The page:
Grapevine: A change of scene

Former national infrastructure minister Eitam takes up residence in east Jerusalem neighborhood.

jerusalem shuk 521 (photo credit: MIRIAM ALSTER / FLASH 90)
jerusalem shuk 521
(photo credit: MIRIAM ALSTER / FLASH 90)
■ FORMER NATIONAL infrastructure minister and housing and construction minister Brig.-Gen. (res.) Effi Eitam, who is a decorated hero of the Yom Kippur War and former leader of the National Religious Party, has temporarily abandoned his home in Moshav Nov in the Golan Heights and has taken up residence in Jerusalem. No, he hasn’t opted to live in one of the east Jerusalem neighborhoods in which there are property disputes between religiously observant Jews and Arabs. His apartment is a three-minute walk from the prime minister’s residence.
■ CHANCES ARE high that council member Hilik Bar, who is secretary-general of the Labor Party, will win a Knesset seat. In that event, according to law, he has to vacate his municipal position to the next person in line, who happens to be Simi Mor, a former head of the Jerusalem branch of WIZO.
■ WHILE ON the subject of women on the Jerusalem City Council, Rachel Azaria may have created some kind of record by giving birth twice within the first four years of the council’s five-year term. Two years ago, she gave birth to her third daughter; and two weeks ago, she gave birth to her first son.
■ SHOPPERS AT the Malha mall on Tuesday will get a pleasant dose of entertainment if they are on the second-floor plaza outside Hamashbir. A flashmob featuring the Ramatayim Men’s Choir, directed by Richard Shavei Tzion, and the Jerusalem Cantors Choir, directed by Benjamin Glickman, have put together a new ear-catching program with the aim of promoting the Melabev Walkathon, the annual hiking fund-raiser for Alzheimer’s patients.
Not only is the walkathon good exercise for a good cause, but it is also a popular vehicle for camaraderie. This will be the ninth annual moonlight trek over a three-day period, beginning November 27.
■ AFTER A long relationship, singer Moshe Lahav of The Big Tisch proposed to his manager Racheli Horowitz in front of a live audience at his favorite venue, The Yellow Submarine.
Horowitz, a singer in her own right, often joins him on stage for a couple of duets or an occasional solo.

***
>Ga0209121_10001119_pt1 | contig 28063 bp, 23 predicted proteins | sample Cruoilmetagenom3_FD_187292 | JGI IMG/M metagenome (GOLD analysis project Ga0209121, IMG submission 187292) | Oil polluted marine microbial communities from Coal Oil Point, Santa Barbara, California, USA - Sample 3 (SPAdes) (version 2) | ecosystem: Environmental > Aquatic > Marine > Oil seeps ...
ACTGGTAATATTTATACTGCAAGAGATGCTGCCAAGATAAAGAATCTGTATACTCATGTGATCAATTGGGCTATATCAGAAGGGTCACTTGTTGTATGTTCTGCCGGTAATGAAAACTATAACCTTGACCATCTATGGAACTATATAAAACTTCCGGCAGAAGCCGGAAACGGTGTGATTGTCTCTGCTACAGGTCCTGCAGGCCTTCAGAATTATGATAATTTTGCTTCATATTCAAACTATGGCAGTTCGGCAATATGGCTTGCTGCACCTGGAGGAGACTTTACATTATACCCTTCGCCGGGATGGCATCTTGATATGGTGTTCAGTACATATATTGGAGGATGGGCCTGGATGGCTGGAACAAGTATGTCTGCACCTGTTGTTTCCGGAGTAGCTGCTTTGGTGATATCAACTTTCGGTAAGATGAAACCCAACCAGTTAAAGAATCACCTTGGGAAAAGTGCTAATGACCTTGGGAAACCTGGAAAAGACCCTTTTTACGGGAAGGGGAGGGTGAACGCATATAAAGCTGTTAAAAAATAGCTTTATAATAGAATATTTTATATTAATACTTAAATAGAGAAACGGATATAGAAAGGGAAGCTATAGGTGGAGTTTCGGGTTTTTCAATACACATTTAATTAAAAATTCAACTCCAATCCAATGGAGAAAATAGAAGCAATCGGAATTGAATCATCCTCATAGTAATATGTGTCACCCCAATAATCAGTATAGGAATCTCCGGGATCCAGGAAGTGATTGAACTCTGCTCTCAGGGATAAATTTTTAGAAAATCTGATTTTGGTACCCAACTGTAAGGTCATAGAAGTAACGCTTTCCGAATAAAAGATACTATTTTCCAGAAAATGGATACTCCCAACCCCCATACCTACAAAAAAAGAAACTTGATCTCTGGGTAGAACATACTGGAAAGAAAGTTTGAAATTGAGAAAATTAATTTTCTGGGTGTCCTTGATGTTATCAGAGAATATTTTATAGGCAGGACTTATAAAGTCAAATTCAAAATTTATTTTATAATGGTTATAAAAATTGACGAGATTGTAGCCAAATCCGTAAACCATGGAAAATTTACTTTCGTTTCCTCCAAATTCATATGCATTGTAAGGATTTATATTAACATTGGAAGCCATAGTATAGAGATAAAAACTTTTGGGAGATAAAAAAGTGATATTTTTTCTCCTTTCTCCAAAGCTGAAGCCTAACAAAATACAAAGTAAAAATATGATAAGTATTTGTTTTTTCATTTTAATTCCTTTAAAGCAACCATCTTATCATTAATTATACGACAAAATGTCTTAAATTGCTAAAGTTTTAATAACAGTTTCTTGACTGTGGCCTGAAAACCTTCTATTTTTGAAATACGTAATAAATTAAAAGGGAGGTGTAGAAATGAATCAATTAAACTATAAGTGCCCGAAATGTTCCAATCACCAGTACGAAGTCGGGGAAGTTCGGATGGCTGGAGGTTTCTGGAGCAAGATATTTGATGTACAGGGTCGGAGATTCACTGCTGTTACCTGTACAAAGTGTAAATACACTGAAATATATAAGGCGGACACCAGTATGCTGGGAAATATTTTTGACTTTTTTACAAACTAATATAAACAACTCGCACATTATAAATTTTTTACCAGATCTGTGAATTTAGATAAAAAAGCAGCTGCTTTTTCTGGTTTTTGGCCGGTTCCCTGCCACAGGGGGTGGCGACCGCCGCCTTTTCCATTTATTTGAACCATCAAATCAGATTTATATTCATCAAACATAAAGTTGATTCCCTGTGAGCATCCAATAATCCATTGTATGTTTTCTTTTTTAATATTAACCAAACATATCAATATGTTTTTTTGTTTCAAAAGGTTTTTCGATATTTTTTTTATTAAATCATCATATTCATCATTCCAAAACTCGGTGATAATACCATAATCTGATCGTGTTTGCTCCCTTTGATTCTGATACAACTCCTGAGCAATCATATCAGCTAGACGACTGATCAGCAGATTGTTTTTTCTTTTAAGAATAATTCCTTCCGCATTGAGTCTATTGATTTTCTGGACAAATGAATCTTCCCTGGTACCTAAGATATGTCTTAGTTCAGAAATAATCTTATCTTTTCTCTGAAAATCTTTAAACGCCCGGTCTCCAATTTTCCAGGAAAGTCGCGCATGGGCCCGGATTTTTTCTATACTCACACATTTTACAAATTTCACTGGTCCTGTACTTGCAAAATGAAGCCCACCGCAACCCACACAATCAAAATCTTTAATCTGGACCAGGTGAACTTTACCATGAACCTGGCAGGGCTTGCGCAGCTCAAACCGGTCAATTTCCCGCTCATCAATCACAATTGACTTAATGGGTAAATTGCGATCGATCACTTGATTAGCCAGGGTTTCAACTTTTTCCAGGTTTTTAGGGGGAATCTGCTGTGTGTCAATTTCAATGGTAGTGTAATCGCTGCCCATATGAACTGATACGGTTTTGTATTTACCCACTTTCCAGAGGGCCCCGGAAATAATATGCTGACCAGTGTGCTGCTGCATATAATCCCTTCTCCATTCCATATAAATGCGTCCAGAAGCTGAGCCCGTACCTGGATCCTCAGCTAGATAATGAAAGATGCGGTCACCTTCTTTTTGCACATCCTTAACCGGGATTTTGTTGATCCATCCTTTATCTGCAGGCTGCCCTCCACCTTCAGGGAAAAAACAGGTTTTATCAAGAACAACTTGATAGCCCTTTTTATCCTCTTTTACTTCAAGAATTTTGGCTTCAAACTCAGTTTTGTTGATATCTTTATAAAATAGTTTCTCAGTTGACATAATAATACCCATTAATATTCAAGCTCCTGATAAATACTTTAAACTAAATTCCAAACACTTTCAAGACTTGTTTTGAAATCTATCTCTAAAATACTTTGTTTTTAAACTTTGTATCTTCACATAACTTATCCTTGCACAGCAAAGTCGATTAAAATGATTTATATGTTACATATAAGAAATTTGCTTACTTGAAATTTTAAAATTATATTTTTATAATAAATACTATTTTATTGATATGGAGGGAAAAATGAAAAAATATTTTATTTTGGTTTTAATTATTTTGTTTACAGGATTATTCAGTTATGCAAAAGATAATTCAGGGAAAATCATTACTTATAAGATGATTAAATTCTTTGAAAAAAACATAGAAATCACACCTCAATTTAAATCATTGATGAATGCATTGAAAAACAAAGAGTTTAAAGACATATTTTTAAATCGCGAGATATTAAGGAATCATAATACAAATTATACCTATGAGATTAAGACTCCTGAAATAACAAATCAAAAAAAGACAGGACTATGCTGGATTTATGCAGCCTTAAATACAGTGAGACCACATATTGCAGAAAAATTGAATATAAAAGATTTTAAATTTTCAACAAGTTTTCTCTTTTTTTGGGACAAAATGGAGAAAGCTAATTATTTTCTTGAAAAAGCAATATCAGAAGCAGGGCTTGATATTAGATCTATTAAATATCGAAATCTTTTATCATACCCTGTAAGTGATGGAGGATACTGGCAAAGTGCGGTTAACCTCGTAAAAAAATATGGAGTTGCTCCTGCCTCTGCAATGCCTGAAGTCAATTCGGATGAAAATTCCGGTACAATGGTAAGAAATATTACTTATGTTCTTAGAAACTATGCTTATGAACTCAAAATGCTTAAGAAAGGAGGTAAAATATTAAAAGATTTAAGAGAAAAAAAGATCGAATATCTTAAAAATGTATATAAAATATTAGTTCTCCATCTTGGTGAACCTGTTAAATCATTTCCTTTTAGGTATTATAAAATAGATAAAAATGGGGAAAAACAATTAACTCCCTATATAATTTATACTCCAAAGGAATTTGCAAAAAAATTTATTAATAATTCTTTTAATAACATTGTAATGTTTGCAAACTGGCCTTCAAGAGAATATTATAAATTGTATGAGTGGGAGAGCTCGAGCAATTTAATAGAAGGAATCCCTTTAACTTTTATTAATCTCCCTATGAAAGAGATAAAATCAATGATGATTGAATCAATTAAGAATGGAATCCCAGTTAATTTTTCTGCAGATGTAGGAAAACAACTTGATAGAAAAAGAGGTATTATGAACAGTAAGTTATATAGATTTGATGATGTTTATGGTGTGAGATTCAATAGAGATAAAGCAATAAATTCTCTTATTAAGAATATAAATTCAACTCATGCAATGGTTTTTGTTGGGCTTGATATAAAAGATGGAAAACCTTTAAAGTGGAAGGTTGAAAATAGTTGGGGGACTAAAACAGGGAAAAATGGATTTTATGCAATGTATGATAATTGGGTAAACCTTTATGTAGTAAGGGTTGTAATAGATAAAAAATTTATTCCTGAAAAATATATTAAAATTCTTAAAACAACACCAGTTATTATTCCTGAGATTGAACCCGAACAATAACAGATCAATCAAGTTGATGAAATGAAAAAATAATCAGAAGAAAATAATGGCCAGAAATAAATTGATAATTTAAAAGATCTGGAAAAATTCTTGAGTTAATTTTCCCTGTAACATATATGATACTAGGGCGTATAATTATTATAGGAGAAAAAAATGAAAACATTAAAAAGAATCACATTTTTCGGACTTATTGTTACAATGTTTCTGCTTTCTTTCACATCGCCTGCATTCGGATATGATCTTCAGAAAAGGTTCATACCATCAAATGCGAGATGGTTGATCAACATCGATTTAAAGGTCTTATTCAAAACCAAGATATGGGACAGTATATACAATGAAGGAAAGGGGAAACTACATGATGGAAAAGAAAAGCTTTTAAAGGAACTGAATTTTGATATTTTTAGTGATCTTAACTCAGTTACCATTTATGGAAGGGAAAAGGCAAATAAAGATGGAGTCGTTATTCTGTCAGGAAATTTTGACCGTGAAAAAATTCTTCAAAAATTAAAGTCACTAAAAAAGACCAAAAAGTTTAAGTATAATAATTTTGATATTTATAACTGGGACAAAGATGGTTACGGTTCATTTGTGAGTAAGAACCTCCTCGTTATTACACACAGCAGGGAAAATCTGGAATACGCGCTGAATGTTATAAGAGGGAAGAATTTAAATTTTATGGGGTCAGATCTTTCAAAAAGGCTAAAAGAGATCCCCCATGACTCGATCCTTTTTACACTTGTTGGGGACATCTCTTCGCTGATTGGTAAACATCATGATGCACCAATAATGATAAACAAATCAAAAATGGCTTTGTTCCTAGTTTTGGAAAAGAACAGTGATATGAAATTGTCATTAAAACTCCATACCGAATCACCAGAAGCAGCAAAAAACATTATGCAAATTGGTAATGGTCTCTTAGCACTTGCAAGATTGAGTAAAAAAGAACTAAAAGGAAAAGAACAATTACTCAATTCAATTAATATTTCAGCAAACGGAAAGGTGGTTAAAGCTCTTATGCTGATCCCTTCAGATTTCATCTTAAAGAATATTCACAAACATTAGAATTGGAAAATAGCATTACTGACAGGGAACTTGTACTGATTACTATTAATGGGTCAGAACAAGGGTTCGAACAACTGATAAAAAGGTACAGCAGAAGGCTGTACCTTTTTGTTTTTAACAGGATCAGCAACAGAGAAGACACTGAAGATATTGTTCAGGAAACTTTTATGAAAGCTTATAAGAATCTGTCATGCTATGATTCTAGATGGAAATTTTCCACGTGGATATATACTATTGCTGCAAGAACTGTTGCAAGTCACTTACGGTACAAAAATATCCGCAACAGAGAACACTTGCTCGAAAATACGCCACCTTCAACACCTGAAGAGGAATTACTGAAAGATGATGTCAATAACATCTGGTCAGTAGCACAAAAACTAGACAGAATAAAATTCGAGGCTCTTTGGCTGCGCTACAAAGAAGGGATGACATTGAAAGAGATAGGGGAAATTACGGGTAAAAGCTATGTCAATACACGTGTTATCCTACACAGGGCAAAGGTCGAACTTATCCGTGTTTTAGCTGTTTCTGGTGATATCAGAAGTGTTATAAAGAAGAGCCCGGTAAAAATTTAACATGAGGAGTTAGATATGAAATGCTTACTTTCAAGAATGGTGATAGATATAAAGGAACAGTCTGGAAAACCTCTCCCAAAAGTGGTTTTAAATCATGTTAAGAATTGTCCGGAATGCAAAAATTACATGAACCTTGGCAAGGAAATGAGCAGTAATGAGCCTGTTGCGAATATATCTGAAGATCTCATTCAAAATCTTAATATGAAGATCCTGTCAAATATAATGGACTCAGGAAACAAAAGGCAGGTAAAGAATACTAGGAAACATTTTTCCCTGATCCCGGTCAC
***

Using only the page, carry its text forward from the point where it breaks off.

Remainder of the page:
In the audience on the night of his change of status was Kadima MK Dalia Itzik, who was celebrating her 60th birthday.
Itzik may be among the last of the Kadima MKs to abandon a sinking ship. It’s seems unlikely, prior to going to press, that she will return to Labor, where she once wielded a lot of clout but where today she would have to jostle for a place on the Knesset list.
Her other option, if she wants to remain in the public eye, is to listen to those who are urging her to run for mayor in next year’s municipal elections.
■ SOME OF the people who attended the opening at the Tel Aviv Museum last week of “Roads and Byways,” a memorial exhibition highlighting the works of innovative German-Jewish artist Friedrich Adler, who perished in Auschwitz in 1942, were surprised that the exhibition was opened by German Ambassador Andreas Michaelis, especially in view of the fact that Adler’s daughter Rina Alexander Lior was present.
They might be even more surprised to learn that the works on display were borrowed from German museums. But what would really astound them most would be to learn that there are some 100 twinning agreements between German and Israeli cities.
A three-day partnership conference between the mayors of German and Israeli cities that have signed twinning agreements will bring scores of municipal leaders from both countries to the Inbal Hotel in Jerusalem. The conference, which opens with a gala dinner at which the speakers will be President Shimon Peres and Jerusalem Mayor Nir Barkat, begins on the historically propitious date of November 11, which was the date on which World War I officially ended in 1918.